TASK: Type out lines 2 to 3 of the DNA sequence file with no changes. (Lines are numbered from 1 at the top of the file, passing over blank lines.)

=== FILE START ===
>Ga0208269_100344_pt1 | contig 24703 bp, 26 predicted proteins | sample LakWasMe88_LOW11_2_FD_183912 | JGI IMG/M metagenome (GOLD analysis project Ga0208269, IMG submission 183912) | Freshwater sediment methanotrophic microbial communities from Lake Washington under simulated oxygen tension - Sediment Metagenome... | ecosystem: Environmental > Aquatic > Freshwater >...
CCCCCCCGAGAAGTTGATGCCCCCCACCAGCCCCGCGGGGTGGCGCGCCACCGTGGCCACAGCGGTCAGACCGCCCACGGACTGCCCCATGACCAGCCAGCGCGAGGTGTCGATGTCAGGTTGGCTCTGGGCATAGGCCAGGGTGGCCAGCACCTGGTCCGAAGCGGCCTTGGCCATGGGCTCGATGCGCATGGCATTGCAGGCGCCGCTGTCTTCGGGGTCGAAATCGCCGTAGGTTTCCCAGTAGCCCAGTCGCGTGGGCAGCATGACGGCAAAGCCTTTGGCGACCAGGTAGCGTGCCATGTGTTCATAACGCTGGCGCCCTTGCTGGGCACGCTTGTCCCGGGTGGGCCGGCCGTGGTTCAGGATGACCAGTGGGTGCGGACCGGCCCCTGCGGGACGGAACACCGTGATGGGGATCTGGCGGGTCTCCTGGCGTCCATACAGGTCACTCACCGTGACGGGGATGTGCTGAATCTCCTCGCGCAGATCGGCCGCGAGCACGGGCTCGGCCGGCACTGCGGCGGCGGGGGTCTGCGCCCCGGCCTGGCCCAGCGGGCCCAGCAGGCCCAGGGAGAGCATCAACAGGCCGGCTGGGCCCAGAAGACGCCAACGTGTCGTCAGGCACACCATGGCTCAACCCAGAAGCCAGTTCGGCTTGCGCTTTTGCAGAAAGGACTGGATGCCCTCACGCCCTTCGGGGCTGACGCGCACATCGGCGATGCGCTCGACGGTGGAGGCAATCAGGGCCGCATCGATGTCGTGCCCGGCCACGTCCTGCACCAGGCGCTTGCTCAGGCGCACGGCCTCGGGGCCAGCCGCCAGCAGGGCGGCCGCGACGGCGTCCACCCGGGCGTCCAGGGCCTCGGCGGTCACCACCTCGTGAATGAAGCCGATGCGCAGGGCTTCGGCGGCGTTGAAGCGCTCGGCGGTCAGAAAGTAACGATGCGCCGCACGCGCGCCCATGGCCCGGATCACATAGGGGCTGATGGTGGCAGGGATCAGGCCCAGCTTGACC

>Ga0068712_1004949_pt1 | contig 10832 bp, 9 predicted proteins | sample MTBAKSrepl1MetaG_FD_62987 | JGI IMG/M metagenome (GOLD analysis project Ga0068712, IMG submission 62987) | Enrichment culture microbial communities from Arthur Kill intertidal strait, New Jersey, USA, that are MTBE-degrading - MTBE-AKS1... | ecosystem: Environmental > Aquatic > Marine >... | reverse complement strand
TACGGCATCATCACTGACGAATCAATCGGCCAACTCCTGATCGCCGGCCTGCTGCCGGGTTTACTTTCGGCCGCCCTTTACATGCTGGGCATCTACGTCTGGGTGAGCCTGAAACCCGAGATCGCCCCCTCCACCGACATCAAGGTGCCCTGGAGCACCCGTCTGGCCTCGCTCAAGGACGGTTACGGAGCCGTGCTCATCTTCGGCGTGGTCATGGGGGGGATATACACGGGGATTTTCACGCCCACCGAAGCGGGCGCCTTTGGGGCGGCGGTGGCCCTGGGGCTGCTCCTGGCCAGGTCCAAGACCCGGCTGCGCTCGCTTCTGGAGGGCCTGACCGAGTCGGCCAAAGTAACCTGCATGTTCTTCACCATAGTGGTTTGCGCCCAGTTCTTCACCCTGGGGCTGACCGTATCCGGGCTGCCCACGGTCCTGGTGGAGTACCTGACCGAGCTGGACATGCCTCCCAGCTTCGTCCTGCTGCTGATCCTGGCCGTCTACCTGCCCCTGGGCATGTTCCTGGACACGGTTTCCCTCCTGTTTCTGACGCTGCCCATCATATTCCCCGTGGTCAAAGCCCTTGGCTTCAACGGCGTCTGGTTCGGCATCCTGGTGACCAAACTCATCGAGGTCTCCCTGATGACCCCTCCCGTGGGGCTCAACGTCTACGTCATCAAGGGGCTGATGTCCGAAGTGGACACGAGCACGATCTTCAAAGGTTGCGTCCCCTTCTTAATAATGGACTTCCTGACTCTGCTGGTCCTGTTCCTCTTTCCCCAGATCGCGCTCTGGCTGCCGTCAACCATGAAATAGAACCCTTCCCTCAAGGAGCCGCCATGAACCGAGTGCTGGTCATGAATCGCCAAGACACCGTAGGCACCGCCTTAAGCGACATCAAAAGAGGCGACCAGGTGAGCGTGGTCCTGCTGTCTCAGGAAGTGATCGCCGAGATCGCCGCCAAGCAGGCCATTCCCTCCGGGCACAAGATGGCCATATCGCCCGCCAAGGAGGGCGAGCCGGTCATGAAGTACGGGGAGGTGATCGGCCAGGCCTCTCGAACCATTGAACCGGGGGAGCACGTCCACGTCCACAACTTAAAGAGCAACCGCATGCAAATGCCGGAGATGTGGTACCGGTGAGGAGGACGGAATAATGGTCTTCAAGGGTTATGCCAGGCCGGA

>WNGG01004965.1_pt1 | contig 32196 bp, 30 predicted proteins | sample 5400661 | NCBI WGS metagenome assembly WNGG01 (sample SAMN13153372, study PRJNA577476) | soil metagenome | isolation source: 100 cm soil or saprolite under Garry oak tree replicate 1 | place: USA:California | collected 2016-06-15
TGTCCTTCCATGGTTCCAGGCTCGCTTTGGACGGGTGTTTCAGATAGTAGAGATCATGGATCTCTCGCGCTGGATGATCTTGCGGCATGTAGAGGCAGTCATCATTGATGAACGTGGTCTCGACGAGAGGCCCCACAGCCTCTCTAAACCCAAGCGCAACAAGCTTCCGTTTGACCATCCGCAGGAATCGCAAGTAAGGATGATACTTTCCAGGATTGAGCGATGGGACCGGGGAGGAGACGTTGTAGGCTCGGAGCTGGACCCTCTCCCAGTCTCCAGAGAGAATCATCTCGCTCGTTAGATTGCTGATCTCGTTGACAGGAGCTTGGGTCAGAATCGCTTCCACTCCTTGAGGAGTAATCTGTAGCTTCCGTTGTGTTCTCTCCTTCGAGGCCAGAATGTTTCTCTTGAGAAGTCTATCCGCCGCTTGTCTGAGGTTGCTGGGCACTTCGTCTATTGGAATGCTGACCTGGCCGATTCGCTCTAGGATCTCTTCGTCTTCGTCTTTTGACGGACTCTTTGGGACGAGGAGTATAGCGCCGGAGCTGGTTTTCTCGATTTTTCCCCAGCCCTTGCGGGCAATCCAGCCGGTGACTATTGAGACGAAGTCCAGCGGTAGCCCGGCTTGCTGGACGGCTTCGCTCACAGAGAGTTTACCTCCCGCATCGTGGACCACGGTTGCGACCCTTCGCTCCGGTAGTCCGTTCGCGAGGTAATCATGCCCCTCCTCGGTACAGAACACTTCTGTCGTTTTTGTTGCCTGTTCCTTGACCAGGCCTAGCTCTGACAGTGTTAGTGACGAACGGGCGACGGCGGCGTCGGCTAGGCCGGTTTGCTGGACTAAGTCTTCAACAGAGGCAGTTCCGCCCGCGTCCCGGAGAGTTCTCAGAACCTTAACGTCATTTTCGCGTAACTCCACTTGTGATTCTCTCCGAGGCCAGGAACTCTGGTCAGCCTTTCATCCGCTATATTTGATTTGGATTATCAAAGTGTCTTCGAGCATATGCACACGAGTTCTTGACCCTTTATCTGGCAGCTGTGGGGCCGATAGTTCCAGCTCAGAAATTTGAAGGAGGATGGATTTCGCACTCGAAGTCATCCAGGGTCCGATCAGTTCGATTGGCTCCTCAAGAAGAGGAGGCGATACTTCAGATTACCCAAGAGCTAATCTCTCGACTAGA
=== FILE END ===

CCCCCCCGAGAAGTTGATGCCCCCCACCAGCCCCGCGGGGTGGCGCGCCACCGTGGCCACAGCGGTCAGACCGCCCACGGACTGCCCCATGACCAGCCAGCGCGAGGTGTCGATGTCAGGTTGGCTCTGGGCATAGGCCAGGGTGGCCAGCACCTGGTCCGAAGCGGCCTTGGCCATGGGCTCGATGCGCATGGCATTGCAGGCGCCGCTGTCTTCGGGGTCGAAATCGCCGTAGGTTTCCCAGTAGCCCAGTCGCGTGGGCAGCATGACGGCAAAGCCTTTGGCGACCAGGTAGCGTGCCATGTGTTCATAACGCTGGCGCCCTTGCTGGGCACGCTTGTCCCGGGTGGGCCGGCCGTGGTTCAGGATGACCAGTGGGTGCGGACCGGCCCCTGCGGGACGGAACACCGTGATGGGGATCTGGCGGGTCTCCTGGCGTCCATACAGGTCACTCACCGTGACGGGGATGTGCTGAATCTCCTCGCGCAGATCGGCCGCGAGCACGGGCTCGGCCGGCACTGCGGCGGCGGGGGTCTGCGCCCCGGCCTGGCCCAGCGGGCCCAGCAGGCCCAGGGAGAGCATCAACAGGCCGGCTGGGCCCAGAAGACGCCAACGTGTCGTCAGGCACACCATGGCTCAACCCAGAAGCCAGTTCGGCTTGCGCTTTTGCAGAAAGGACTGGATGCCCTCACGCCCTTCGGGGCTGACGCGCACATCGGCGATGCGCTCGACGGTGGAGGCAATCAGGGCCGCATCGATGTCGTGCCCGGCCACGTCCTGCACCAGGCGCTTGCTCAGGCGCACGGCCTCGGGGCCAGCCGCCAGCAGGGCGGCCGCGACGGCGTCCACCCGGGCGTCCAGGGCCTCGGCGGTCACCACCTCGTGAATGAAGCCGATGCGCAGGGCTTCGGCGGCGTTGAAGCGCTCGGCGGTCAGAAAGTAACGATGCGCCGCACGCGCGCCCATGGCCCGGATCACATAGGGGCTGATGGTGGCAGGGATCAGGCCCAGCTTGACC

>Ga0068712_1004949_pt1 | contig 10832 bp, 9 predicted proteins | sample MTBAKSrepl1MetaG_FD_62987 | JGI IMG/M metagenome (GOLD analysis project Ga0068712, IMG submission 62987) | Enrichment culture microbial communities from Arthur Kill intertidal strait, New Jersey, USA, that are MTBE-degrading - MTBE-AKS1... | ecosystem: Environmental > Aquatic > Marine >... | reverse complement strand